Sunday, August 18

Students and BAMN coalition file lawsuit against Proposition 209


On Feb. 16, a lawsuit was filed to reverse Proposition 209, which banned affirmative action within the state.

The lawsuit was filed by Latino, black and Native American students along with the Coalition to Defend Affirmative Action, Integration, and Immigrant Rights and Fight for Equality By Any Means Necessary.

The coalition argues that Proposition 209 violates the equal protection clause of the U.S. Constitution, according to a statement from the coalition.

The official complaint states the plaintiffs are denied “the chance for an equal and integrated education as promised by the Fourteenth Amendment, Brown v. Board of Education and the proudest legal traditions of California and of the nation.”

The defendants in the case are Gov. Arnold Schwarzenegger, the UC Board of Regents and University of California President Mark Yudof.

Steve Montiel, a UC Office of the President spokesman, said there was little they could say on the case this early in the process.

“It’s the law. If this opens up another discussion, that’s well and good, but, as long as Proposition 209 is the law, we’re obliged to follow it,” Montiel said.

Introduced by former UC Regent Ward Connerly, Proposition 209 was passed in 1996 by 54 percent of participating California voters.

The coalition, By Any Means Necessary, was founded to combat it, focusing on the defense of affirmative action.

Immediately after the proposition’s passage, a lawsuit was filed against it and failed.

Because so much time has elapsed, Monica Smith, By Any Means Necessary coalition attorney, believes the plaintiffs may reach a different outcome this time around.

“One thing that’s different is we see the effects. The other side claims there are other ways to possibly get more integration, but none of those ways have actually worked,” Smith said.

The UC, however, does not share the same mindset.

Montiel said equal representation of underrepresented students is something the UC has been addressing through its academic preparation programs, which help underrepresented students meet the admissions requirements.

“We’re doing everything we can to ensure the widest possible access to UC for all applicants ““ through the Blue and Gold program and other student aid initiatives,” Montiel said.

Legally compelled to disregard race and ethnicity in the process of evaluating applications, UCLA adopted a holistic approach in 2007, which appoints one reader to each application.

Because the application is no longer evaluated by section, readers can now give a qualitative assessment of a student’s eligibility.

Context is significantly taken into consideration, and disadvantaged groups are given a more accurate evaluation for admission.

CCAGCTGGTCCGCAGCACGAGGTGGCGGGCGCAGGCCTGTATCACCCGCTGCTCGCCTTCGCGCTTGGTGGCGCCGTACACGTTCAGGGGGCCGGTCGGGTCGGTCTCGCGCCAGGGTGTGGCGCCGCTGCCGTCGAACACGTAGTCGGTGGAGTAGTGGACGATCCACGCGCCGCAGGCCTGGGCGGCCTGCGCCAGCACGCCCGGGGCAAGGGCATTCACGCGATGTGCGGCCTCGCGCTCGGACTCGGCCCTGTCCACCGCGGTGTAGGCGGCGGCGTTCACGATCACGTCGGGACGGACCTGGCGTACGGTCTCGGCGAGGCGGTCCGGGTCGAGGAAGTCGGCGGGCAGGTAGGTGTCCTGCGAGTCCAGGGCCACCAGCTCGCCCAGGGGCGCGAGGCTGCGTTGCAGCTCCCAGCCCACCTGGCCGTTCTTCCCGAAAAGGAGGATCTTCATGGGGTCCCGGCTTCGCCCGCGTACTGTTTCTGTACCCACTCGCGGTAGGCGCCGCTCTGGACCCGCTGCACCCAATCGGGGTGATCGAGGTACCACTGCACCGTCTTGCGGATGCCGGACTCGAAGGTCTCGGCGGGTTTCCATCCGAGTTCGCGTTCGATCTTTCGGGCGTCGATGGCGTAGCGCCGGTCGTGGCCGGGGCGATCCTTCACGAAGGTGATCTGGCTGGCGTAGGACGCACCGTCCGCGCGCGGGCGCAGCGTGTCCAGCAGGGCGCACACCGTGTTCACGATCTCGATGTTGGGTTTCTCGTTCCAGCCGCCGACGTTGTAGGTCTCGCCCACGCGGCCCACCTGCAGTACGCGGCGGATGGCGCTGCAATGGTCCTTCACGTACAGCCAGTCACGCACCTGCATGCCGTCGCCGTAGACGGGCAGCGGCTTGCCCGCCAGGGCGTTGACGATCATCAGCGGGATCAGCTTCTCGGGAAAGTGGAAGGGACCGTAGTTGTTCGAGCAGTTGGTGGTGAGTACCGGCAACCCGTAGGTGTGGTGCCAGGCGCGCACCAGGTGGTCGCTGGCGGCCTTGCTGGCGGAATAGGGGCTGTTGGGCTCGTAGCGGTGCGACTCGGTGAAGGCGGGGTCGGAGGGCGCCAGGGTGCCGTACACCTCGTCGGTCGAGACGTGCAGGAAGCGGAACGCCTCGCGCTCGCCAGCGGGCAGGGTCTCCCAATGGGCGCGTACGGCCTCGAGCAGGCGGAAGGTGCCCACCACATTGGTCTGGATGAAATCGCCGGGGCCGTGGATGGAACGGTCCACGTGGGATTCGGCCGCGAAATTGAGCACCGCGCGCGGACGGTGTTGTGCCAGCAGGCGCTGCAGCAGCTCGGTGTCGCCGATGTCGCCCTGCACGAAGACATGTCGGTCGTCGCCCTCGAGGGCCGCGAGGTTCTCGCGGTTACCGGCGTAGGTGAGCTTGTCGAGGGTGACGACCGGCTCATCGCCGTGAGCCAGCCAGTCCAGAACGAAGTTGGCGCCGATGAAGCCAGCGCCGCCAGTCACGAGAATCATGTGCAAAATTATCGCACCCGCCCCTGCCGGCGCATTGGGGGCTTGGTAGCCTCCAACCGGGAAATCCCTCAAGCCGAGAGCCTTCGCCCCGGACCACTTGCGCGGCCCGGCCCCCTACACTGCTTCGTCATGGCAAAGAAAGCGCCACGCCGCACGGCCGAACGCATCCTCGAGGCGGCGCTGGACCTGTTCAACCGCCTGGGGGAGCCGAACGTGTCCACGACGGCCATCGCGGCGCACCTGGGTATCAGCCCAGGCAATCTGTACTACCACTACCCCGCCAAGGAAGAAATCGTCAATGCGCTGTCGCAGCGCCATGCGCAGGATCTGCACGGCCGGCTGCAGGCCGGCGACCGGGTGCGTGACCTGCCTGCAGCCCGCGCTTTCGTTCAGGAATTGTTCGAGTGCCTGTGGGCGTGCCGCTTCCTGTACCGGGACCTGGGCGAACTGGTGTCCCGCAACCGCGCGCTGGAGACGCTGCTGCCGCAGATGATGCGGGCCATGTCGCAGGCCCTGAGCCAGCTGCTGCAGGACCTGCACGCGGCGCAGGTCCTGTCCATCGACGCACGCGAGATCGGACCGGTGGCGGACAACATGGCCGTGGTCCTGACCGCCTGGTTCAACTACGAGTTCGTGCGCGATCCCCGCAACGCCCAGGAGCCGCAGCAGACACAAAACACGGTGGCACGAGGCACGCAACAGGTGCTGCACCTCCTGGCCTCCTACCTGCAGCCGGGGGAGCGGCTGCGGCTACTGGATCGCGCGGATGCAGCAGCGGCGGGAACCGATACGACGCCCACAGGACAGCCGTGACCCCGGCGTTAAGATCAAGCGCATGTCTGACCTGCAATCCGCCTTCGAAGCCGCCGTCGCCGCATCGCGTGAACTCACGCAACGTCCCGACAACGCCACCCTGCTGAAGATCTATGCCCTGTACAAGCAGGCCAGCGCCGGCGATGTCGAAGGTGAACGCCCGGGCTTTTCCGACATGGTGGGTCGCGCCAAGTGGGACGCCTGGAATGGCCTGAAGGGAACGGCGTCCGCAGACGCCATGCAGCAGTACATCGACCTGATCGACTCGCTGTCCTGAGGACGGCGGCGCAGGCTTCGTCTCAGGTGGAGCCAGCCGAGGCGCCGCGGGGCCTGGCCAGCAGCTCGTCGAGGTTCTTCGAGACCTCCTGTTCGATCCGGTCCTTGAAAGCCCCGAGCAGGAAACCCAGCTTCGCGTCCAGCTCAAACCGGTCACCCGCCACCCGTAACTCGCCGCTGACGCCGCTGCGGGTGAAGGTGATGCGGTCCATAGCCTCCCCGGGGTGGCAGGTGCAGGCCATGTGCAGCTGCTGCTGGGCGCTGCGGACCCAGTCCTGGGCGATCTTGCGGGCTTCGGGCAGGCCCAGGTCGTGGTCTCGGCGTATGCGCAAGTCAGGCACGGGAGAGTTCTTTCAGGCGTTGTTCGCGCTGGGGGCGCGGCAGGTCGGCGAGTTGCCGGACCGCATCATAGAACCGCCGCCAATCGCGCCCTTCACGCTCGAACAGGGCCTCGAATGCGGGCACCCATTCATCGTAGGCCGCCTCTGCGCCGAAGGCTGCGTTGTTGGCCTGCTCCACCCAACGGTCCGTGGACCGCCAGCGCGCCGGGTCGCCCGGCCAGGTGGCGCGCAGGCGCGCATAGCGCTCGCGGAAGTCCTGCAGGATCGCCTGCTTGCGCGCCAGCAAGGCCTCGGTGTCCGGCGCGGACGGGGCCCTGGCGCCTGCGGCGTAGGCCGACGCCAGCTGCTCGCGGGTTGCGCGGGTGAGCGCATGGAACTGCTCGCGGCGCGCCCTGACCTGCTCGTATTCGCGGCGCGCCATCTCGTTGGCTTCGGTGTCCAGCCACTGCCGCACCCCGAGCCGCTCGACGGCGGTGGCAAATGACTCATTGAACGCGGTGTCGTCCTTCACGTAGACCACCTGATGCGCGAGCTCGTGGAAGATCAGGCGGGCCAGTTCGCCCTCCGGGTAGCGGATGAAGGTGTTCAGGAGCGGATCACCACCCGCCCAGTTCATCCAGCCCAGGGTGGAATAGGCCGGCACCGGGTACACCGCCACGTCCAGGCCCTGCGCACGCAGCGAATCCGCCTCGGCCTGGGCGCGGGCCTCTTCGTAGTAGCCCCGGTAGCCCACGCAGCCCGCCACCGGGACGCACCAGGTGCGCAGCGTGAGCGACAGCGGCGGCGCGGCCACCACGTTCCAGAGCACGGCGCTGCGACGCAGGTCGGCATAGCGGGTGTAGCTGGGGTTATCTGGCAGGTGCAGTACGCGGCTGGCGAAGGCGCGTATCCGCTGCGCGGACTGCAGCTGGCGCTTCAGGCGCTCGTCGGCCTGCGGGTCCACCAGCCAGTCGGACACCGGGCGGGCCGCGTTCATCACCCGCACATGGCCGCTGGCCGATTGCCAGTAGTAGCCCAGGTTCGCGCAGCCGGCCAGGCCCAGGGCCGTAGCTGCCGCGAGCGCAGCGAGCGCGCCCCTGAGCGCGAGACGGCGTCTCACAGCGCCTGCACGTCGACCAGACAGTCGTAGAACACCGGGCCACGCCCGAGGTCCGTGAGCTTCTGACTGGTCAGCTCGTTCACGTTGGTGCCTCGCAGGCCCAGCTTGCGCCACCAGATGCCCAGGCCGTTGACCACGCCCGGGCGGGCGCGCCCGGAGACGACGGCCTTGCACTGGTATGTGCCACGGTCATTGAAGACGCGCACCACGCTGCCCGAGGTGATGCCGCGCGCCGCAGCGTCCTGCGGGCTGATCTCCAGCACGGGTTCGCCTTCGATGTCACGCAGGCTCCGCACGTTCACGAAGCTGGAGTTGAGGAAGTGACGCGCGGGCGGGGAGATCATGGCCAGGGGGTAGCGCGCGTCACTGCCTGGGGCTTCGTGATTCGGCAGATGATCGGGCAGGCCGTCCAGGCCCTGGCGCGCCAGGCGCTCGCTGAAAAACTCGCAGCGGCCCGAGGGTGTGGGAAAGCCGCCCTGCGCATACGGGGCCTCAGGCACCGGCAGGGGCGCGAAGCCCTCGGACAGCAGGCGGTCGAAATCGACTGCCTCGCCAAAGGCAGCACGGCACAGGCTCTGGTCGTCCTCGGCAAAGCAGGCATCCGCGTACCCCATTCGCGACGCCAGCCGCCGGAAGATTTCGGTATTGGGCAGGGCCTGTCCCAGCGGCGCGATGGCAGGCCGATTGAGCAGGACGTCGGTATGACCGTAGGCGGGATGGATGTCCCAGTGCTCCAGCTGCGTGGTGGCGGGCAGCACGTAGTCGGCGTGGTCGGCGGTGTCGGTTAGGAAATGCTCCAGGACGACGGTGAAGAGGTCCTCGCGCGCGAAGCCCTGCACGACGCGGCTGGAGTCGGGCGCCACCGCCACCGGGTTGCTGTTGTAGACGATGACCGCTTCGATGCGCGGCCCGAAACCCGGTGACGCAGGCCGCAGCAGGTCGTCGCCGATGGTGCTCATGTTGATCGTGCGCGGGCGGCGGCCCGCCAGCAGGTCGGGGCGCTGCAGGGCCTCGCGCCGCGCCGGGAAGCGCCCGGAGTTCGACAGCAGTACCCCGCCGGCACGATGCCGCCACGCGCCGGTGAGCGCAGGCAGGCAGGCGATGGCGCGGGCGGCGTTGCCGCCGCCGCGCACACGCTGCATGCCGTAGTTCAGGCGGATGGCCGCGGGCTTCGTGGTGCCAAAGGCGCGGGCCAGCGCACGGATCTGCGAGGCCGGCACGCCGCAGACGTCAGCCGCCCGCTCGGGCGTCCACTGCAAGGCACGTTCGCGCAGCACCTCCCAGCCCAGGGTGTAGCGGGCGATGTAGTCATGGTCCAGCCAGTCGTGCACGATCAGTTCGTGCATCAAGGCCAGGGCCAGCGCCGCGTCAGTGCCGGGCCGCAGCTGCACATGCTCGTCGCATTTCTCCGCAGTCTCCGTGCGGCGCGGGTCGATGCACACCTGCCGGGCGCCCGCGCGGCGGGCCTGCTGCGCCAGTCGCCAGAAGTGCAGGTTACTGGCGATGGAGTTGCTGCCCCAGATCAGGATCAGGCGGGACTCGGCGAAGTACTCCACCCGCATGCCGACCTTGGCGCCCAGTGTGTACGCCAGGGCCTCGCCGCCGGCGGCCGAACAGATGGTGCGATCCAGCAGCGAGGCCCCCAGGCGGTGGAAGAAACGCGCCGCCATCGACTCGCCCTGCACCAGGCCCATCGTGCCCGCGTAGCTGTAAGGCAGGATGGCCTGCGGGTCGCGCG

Jose Valenzuela, second-year political science student and coalition member, fails to see eye to eye with such arguments and stressed his concern for the reinstatement of affirmative action.

Valenzuela said the UCs should be representative of the state’s population, and he said this is not the case yet on UCLA’s campus.

Whether the current figures are at the levels they should be is an issue that has not yet been resolved.

The UC official Web site provides statistics that show a slight increase in the number of underrepresented students admitted to the UCs since 2000, including UCLA.

Cases have arisen regarding affirmative action, one of the most significant being Regents of the University of California v. Bakke (1978), when Allan Bakke, a UC Davis Medical School applicant, was rejected for the second time and accused the school of “reverse discrimination.”

The court ruled in Bakke’s favor, deeming quota systems unconstitutional.

In Grutter v. Bollinger (2003), however, By Any Means Necessary’s efforts countered Michigan’s previous ban on affirmative action, and the group is hoping to do the same in the case against Proposition 209, Smith said.

Smith added that the coalition’s ultimate goal is to deem the proposition unconstitutional at the Supreme Court, something they have been striving toward for 13 years since Proposition 209′s enactment.

Smith said some high schools are completely made up of underrepresented students, and a miniscule portion of these students gain admittance into UCs because they are at huge disadvantages.

Valenzuela said more wealthy families receive forms of college preparation that underrepresented students do not.

“I feel that it’s unacceptable that they don’t have the opportunities that others have just because of the areas that they’re born in,” Valenzuela said.

Both Smith and Valenzuela agreed that problems of race discrimination and equal representation would not instantaneously disappear.

Smith thinks the lawsuit’s success is an attainable outcome.

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